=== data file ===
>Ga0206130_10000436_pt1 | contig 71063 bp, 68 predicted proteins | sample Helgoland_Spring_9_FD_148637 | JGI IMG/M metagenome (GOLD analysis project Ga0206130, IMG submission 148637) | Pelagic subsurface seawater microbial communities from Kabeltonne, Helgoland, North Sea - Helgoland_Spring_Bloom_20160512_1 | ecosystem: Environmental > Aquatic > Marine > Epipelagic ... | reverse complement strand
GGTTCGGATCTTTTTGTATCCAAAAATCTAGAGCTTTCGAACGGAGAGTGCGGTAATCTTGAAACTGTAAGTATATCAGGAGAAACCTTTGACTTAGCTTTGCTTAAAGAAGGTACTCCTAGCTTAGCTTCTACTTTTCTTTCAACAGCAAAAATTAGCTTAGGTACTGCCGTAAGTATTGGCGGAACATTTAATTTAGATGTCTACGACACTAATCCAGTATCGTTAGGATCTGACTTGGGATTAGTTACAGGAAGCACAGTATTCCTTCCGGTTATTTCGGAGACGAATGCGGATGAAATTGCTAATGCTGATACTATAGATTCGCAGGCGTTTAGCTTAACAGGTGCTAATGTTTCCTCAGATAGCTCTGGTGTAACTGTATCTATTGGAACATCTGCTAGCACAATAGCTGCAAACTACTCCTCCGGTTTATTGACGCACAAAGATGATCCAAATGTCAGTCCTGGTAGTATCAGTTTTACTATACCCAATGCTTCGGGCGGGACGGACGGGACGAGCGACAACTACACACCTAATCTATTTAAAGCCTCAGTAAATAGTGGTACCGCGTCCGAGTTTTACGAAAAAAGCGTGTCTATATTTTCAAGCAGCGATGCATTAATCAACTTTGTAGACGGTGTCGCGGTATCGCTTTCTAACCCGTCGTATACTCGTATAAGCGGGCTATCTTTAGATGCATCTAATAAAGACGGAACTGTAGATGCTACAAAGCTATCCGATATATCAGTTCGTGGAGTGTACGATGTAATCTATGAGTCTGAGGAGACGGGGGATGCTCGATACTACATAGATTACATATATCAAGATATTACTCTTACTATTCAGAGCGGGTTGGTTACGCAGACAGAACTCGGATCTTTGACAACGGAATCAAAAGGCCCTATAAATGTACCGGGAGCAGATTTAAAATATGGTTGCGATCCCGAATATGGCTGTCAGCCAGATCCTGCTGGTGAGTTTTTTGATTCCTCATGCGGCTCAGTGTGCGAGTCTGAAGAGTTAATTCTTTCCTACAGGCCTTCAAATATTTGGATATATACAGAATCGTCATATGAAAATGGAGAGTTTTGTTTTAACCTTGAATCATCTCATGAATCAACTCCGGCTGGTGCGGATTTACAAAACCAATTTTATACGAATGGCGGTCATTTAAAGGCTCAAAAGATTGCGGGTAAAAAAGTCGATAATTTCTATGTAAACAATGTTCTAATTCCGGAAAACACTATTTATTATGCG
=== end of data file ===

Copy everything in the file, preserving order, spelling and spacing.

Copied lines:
>Ga0206130_10000436_pt1 | contig 71063 bp, 68 predicted proteins | sample Helgoland_Spring_9_FD_148637 | JGI IMG/M metagenome (GOLD analysis project Ga0206130, IMG submission 148637) | Pelagic subsurface seawater microbial communities from Kabeltonne, Helgoland, North Sea - Helgoland_Spring_Bloom_20160512_1 | ecosystem: Environmental > Aquatic > Marine > Epipelagic ... | reverse complement strand
GGTTCGGATCTTTTTGTATCCAAAAATCTAGAGCTTTCGAACGGAGAGTGCGGTAATCTTGAAACTGTAAGTATATCAGGAGAAACCTTTGACTTAGCTTTGCTTAAAGAAGGTACTCCTAGCTTAGCTTCTACTTTTCTTTCAACAGCAAAAATTAGCTTAGGTACTGCCGTAAGTATTGGCGGAACATTTAATTTAGATGTCTACGACACTAATCCAGTATCGTTAGGATCTGACTTGGGATTAGTTACAGGAAGCACAGTATTCCTTCCGGTTATTTCGGAGACGAATGCGGATGAAATTGCTAATGCTGATACTATAGATTCGCAGGCGTTTAGCTTAACAGGTGCTAATGTTTCCTCAGATAGCTCTGGTGTAACTGTATCTATTGGAACATCTGCTAGCACAATAGCTGCAAACTACTCCTCCGGTTTATTGACGCACAAAGATGATCCAAATGTCAGTCCTGGTAGTATCAGTTTTACTATACCCAATGCTTCGGGCGGGACGGACGGGACGAGCGACAACTACACACCTAATCTATTTAAAGCCTCAGTAAATAGTGGTACCGCGTCCGAGTTTTACGAAAAAAGCGTGTCTATATTTTCAAGCAGCGATGCATTAATCAACTTTGTAGACGGTGTCGCGGTATCGCTTTCTAACCCGTCGTATACTCGTATAAGCGGGCTATCTTTAGATGCATCTAATAAAGACGGAACTGTAGATGCTACAAAGCTATCCGATATATCAGTTCGTGGAGTGTACGATGTAATCTATGAGTCTGAGGAGACGGGGGATGCTCGATACTACATAGATTACATATATCAAGATATTACTCTTACTATTCAGAGCGGGTTGGTTACGCAGACAGAACTCGGATCTTTGACAACGGAATCAAAAGGCCCTATAAATGTACCGGGAGCAGATTTAAAATATGGTTGCGATCCCGAATATGGCTGTCAGCCAGATCCTGCTGGTGAGTTTTTTGATTCCTCATGCGGCTCAGTGTGCGAGTCTGAAGAGTTAATTCTTTCCTACAGGCCTTCAAATATTTGGATATATACAGAATCGTCATATGAAAATGGAGAGTTTTGTTTTAACCTTGAATCATCTCATGAATCAACTCCGGCTGGTGCGGATTTACAAAACCAATTTTATACGAATGGCGGTCATTTAAAGGCTCAAAAGATTGCGGGTAAAAAAGTCGATAATTTCTATGTAAACAATGTTCTAATTCCGGAAAACACTATTTATTATGCG